honorable and base, right and wrong; for wicked men dared so to 
disguise their iniquities, that they did not appear, or, that no one 
ventured to say any thing against them. Do you, however, examine and 
consider, whether what the Prophet says may be more fitly connected 
together in this way, "That they may do good for the wickedness of 
their hands", that is, to excuse themselves for the wickedness of 
their hands, they agree together; "for the prince asks, the judge is 
ready to receive a bribe." Thus, the rich saw that exemption might 
have been got by them, for they had the price of redemption in their 
hands: they indeed knew that the judges and princes could be 
pacified, when they brought the price of corruption. And this is the 
meaning which I approve, for it harmonizes best with the words of 
the Prophet. At the same time, some give a different explanation of 
the verb "leheitiv", that is that they acted vigorously in their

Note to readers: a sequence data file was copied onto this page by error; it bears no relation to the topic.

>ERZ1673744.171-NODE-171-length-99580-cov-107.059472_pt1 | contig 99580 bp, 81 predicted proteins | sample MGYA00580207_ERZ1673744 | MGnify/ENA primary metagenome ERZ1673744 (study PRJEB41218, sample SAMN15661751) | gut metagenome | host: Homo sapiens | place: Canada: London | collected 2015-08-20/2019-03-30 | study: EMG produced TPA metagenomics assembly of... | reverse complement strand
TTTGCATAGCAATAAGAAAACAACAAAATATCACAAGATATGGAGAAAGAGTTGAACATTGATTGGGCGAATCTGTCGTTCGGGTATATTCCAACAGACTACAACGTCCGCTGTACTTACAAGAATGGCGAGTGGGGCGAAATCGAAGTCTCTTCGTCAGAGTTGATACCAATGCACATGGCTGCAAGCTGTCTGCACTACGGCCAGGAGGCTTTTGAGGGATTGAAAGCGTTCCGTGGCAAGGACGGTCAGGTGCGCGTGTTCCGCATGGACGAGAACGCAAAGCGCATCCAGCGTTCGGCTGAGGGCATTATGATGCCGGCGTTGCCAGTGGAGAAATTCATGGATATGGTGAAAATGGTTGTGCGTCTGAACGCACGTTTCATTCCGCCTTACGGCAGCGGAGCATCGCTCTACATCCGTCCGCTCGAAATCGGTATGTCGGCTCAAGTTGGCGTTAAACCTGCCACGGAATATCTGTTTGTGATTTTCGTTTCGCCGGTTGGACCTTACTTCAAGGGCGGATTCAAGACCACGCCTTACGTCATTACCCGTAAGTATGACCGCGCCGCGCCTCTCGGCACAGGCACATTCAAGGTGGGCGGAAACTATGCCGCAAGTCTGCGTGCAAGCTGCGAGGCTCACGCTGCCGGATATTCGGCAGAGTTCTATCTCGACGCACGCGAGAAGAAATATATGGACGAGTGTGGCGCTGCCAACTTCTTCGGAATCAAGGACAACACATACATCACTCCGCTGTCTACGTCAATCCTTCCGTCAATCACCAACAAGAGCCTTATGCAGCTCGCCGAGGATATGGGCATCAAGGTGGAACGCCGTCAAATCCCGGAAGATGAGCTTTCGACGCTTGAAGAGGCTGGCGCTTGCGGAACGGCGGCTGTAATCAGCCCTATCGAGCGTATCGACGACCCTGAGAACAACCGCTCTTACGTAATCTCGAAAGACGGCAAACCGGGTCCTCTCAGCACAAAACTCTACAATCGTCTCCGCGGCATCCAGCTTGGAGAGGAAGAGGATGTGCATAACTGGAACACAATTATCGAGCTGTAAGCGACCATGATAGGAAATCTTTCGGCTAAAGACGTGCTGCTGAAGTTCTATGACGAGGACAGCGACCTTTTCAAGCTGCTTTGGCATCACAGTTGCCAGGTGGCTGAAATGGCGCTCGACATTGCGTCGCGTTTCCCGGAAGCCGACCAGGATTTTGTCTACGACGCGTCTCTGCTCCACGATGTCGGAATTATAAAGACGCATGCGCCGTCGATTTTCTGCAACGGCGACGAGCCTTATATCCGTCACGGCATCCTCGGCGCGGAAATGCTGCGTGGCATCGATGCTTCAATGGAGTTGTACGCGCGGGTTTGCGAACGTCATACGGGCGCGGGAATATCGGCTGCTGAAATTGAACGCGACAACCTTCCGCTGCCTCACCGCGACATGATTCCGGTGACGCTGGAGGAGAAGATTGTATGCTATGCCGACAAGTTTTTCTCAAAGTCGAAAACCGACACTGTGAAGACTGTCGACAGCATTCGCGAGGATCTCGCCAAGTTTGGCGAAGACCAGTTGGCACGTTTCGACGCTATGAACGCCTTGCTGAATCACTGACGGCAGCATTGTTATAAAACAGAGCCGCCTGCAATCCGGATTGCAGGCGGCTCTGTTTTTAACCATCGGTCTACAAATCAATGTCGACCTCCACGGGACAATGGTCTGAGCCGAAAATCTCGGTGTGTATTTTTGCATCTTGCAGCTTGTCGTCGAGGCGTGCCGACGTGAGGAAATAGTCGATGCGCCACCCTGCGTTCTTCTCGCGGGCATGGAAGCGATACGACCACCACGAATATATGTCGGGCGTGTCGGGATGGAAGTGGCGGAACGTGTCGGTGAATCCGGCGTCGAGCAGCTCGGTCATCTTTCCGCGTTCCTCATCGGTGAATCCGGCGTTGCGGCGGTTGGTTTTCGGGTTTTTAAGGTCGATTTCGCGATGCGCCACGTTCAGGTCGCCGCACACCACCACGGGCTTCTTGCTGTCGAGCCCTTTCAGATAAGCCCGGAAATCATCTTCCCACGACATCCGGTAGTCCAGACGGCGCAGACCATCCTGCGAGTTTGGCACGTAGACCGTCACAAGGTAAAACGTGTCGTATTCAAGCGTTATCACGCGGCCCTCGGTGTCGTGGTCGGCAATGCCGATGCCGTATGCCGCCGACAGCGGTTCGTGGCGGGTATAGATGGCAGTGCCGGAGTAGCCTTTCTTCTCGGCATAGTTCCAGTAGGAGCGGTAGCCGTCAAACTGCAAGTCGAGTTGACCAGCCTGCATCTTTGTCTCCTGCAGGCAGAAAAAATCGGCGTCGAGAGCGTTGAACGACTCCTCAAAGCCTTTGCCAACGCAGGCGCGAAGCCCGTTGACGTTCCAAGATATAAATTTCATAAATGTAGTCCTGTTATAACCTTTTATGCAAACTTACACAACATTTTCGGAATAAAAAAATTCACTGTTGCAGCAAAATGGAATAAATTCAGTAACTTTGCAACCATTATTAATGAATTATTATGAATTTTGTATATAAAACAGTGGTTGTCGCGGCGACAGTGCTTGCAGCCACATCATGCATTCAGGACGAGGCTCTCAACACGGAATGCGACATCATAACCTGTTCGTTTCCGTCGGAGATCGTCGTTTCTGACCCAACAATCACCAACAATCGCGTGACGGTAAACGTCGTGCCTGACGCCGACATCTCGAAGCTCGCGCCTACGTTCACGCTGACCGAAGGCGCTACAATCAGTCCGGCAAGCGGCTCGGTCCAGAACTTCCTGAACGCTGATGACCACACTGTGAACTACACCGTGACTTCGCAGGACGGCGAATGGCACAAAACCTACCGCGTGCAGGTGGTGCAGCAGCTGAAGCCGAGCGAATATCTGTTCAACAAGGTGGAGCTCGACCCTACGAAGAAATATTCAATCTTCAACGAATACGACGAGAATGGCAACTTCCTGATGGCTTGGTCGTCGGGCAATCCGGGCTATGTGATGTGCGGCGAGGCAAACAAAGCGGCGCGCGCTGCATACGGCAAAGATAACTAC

wickedness: but this exposition is frigid. I therefore embrace the 
one I have just stated, which is, - that corruptions so prevailed in 
the administration of justice, that coverings were ready for all 
crimes; for the governors and judges were lovers of money, and were 
always ready to absolve the most guilty, but not without a reward. 
For the wickedness then of their works, that they may do good, that 
is, that they may obtain acquittance, the prince only asks; he 
examines not the case, but only regards the hand; and the judge, he 
says, judges for reward: the judges also were mercenary. They did 
not sit to determine what was right and just; but as soon as they 
were satisfied by bribes, they easily forgave all crimes; and thus 
they turned vices into virtues; for they made no difference between 
white and black, but according to the bribe received. 
    This view is consistent with what the Prophet immediately 
subjoins, "The great, he says, speaks of the wickedness of his soul, 
even he". By the great, he does not mean the chief men, as some 
incorrectly think, but he means the rich, who had money enough to 
conciliate the judges. They then who could bring the price of 
redemption, dared to boast openly of their wickedness: for so I 
render the word "hawat", as it cannot be suitable to translate it 
here, corruption. Speak then of the wickedness of his soul does the 
great; there was then nothing, neither fear nor shame, to restrain